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Ongoing Reflection

By Maryellen Kenney

There is never enough time in a teacher’s life.  We are highly functioning, incredibly dedicated professionals who, at some point, come to accept that there are only 24 hours in our day and we really need 25. Over time, we hone our craft to include only the most important, most valuable practices that best serve us. Reflection is one of those essential practices.

Most people think reflection occurs after the fact, at the end of the unit, after the first marking period is over, during semester break over the summer.  It can and does happen then, but not only then.  Reflection is ongoing.

For me, it starts right away and in the gut.  I know how successful the lesson is by how my insides feel even as the lesson is unfolding.  The students’ expressions, their level of engagement, the on- or off-task chatter, and the timber of their voices tell me how things are going.  All too soon the period ends, the classroom is emptying you, and already I am making decisions about how I will adjust before the next group piles in.

Now I move from the gut to the brain.  At the end of the day I look at what has transpired in my classes, consider what I’ve planned for tomorrow, and, with a few notations, adjust tomorrow’s plan to reflect where the students are and where I want them to go. Mining my reservoir of experience, I pick and choose from among myriad approaches and activities and pick out a few that are gold-standard.  There!  Let’s try that tomorrow!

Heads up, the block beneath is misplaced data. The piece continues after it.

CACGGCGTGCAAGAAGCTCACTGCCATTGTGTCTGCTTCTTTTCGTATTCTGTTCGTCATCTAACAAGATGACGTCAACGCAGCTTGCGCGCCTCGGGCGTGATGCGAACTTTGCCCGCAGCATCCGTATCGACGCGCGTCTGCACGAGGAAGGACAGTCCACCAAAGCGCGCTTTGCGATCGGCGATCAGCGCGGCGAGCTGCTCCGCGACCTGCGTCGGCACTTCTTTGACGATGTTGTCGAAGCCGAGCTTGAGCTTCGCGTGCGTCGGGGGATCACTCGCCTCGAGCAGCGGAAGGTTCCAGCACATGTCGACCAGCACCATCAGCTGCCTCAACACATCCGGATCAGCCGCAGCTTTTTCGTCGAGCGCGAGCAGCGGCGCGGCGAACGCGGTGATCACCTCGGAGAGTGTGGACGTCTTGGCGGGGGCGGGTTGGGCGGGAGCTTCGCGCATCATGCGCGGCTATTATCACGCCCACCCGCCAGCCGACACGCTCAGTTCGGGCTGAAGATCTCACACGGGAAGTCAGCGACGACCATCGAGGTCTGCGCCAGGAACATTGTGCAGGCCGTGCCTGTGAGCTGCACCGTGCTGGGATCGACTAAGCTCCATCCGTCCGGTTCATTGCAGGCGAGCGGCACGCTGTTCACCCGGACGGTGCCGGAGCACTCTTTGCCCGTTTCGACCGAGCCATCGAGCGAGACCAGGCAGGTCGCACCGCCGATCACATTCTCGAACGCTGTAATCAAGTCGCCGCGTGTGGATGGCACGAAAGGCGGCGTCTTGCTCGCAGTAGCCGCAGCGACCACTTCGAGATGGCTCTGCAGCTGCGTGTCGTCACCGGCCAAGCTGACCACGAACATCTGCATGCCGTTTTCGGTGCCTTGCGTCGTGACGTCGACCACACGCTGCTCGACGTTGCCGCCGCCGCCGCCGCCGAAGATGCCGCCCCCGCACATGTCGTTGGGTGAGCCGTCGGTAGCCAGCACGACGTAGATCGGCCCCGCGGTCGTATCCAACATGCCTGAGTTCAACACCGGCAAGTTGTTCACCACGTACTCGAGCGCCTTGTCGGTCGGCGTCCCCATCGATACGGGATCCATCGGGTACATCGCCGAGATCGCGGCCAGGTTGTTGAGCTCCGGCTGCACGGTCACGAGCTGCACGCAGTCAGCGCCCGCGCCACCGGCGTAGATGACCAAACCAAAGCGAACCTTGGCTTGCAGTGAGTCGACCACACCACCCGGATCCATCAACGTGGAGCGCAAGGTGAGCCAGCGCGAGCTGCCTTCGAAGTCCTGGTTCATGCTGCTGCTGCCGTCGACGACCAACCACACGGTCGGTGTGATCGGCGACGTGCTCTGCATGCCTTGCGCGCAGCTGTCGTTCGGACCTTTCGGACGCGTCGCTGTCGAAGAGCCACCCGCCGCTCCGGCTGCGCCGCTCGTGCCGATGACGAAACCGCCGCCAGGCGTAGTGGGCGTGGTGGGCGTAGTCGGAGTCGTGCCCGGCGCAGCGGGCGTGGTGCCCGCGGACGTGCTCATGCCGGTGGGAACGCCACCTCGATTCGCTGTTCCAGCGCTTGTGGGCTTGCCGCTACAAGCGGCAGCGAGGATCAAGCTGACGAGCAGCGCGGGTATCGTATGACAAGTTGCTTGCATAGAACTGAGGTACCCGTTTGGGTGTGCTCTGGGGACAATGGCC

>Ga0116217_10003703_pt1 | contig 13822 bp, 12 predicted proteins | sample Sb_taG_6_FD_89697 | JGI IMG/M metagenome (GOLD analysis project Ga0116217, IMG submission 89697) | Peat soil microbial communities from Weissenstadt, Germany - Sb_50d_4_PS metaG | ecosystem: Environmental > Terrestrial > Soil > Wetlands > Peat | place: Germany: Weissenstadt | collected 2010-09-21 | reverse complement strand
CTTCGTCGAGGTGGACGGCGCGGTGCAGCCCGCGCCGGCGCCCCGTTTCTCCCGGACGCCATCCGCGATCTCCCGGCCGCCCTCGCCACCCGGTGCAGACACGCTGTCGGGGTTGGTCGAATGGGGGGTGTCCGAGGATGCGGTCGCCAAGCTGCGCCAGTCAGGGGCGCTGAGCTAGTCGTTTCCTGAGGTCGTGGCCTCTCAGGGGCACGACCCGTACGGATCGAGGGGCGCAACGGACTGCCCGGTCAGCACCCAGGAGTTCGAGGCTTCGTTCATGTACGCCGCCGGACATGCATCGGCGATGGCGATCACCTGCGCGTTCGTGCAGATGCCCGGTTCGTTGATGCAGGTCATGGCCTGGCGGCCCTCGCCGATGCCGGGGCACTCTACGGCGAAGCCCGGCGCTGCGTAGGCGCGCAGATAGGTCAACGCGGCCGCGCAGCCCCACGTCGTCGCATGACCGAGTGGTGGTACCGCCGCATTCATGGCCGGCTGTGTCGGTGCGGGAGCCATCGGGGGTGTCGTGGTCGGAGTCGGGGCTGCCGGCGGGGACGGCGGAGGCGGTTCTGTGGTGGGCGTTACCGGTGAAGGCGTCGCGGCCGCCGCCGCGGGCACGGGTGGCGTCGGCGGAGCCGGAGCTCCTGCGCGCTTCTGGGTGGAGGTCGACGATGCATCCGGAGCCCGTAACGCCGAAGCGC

Driving home from school, preparing dinner, walking the dog, I am aware that somewhere in the back of my brain I am still working on that reflective piece even as I am present for my family and pick up the tempo of my personal life. A word from an email, a sound bite from a late night newscast and, whoosh, that back-burner marinating comes to the forefront for a brief moment of reflection.

In the quiet of my classroom at the end of the week, I take time to thoughtfully consider my practice.  I must do this in order to avoid useless and non-productive effort.  It keeps me one step ahead of the clock.

 


???????????????????????????????Maryellen Kenney is a teacher at Upper Moreland High School in Willow Grove, Pennsylvania.  She is a 2001 Fellow and Co-Director of the Summer Writing Institute. She loves to take long walks, camp, fish, and kayak and reflect on it all with a good glass of wine and her writer’s notebook.

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